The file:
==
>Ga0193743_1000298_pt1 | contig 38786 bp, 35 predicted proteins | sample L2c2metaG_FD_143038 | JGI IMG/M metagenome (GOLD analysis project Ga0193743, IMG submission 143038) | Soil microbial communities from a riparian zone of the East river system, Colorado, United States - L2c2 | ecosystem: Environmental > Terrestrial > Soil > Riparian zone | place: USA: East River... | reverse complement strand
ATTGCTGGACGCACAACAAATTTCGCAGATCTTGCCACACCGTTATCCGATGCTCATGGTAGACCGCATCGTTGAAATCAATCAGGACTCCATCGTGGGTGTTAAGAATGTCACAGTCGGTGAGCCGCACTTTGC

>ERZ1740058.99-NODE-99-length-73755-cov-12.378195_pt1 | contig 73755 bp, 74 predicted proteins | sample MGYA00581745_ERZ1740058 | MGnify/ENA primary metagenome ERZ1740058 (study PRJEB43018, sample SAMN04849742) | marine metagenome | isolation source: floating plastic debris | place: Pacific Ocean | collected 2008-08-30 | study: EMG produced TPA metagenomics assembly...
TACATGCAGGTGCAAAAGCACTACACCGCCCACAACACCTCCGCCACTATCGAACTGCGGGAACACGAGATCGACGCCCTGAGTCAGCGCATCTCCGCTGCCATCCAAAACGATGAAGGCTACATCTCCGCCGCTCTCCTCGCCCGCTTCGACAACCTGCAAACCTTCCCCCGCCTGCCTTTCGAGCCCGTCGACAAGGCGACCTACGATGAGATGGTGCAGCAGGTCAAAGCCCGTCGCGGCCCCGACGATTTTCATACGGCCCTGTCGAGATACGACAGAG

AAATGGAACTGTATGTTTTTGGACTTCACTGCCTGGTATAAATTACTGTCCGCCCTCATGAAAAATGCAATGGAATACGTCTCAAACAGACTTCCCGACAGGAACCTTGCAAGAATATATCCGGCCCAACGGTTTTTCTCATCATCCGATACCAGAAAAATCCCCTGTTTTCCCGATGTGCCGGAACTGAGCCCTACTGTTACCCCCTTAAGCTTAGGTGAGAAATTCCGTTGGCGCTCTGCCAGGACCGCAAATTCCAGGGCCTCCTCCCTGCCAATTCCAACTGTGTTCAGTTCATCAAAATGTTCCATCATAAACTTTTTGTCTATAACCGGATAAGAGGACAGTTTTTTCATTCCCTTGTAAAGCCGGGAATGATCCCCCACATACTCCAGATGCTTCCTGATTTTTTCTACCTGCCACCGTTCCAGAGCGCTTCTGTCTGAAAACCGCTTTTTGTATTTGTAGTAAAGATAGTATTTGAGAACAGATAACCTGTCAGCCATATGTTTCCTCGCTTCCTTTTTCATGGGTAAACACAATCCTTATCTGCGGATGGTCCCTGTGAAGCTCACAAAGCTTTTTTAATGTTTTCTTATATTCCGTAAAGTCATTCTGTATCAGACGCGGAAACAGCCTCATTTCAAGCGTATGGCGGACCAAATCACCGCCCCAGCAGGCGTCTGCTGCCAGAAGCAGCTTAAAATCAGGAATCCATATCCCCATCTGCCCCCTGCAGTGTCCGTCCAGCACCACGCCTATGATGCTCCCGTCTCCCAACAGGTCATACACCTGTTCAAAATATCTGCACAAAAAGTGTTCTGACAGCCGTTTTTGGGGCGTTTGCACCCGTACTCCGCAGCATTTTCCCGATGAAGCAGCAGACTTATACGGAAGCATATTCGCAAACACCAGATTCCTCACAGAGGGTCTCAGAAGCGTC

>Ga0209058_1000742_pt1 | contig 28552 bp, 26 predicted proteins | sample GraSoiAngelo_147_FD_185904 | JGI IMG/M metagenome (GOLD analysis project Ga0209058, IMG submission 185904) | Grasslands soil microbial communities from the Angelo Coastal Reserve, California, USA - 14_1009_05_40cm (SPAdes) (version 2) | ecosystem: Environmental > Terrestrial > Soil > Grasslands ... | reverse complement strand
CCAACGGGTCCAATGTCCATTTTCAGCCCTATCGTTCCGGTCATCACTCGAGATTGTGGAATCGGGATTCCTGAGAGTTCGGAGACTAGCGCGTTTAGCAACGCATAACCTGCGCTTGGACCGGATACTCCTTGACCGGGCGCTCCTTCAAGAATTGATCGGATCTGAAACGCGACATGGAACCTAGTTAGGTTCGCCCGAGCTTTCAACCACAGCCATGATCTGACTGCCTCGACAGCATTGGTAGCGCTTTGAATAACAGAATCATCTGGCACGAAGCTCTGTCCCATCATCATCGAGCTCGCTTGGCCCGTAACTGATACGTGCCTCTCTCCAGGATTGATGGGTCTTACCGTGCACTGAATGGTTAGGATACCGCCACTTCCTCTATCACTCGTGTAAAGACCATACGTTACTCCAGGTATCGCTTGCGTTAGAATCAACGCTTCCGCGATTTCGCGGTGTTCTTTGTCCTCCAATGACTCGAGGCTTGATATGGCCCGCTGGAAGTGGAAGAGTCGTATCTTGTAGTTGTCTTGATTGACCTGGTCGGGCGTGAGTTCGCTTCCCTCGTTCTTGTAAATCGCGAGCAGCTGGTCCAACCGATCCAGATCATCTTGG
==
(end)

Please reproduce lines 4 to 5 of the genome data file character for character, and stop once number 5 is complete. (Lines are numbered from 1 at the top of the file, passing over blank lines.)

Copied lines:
TACATGCAGGTGCAAAAGCACTACACCGCCCACAACACCTCCGCCACTATCGAACTGCGGGAACACGAGATCGACGCCCTGAGTCAGCGCATCTCCGCTGCCATCCAAAACGATGAAGGCTACATCTCCGCCGCTCTCCTCGCCCGCTTCGACAACCTGCAAACCTTCCCCCGCCTGCCTTTCGAGCCCGTCGACAAGGCGACCTACGATGAGATGGTGCAGCAGGTCAAAGCCCGTCGCGGCCCCGACGATTTTCATACGGCCCTGTCGAGATACGACAGAG

AAATGGAACTGTATGTTTTTGGACTTCACTGCCTGGTATAAATTACTGTCCGCCCTCATGAAAAATGCAATGGAATACGTCTCAAACAGACTTCCCGACAGGAACCTTGCAAGAATATATCCGGCCCAACGGTTTTTCTCATCATCCGATACCAGAAAAATCCCCTGTTTTCCCGATGTGCCGGAACTGAGCCCTACTGTTACCCCCTTAAGCTTAGGTGAGAAATTCCGTTGGCGCTCTGCCAGGACCGCAAATTCCAGGGCCTCCTCCCTGCCAATTCCAACTGTGTTCAGTTCATCAAAATGTTCCATCATAAACTTTTTGTCTATAACCGGATAAGAGGACAGTTTTTTCATTCCCTTGTAAAGCCGGGAATGATCCCCCACATACTCCAGATGCTTCCTGATTTTTTCTACCTGCCACCGTTCCAGAGCGCTTCTGTCTGAAAACCGCTTTTTGTATTTGTAGTAAAGATAGTATTTGAGAACAGATAACCTGTCAGCCATATGTTTCCTCGCTTCCTTTTTCATGGGTAAACACAATCCTTATCTGCGGATGGTCCCTGTGAAGCTCACAAAGCTTTTTTAATGTTTTCTTATATTCCGTAAAGTCATTCTGTATCAGACGCGGAAACAGCCTCATTTCAAGCGTATGGCGGACCAAATCACCGCCCCAGCAGGCGTCTGCTGCCAGAAGCAGCTTAAAATCAGGAATCCATATCCCCATCTGCCCCCTGCAGTGTCCGTCCAGCACCACGCCTATGATGCTCCCGTCTCCCAACAGGTCATACACCTGTTCAAAATATCTGCACAAAAAGTGTTCTGACAGCCGTTTTTGGGGCGTTTGCACCCGTACTCCGCAGCATTTTCCCGATGAAGCAGCAGACTTATACGGAAGCATATTCGCAAACACCAGATTCCTCACAGAGGGTCTCAGAAGCGTC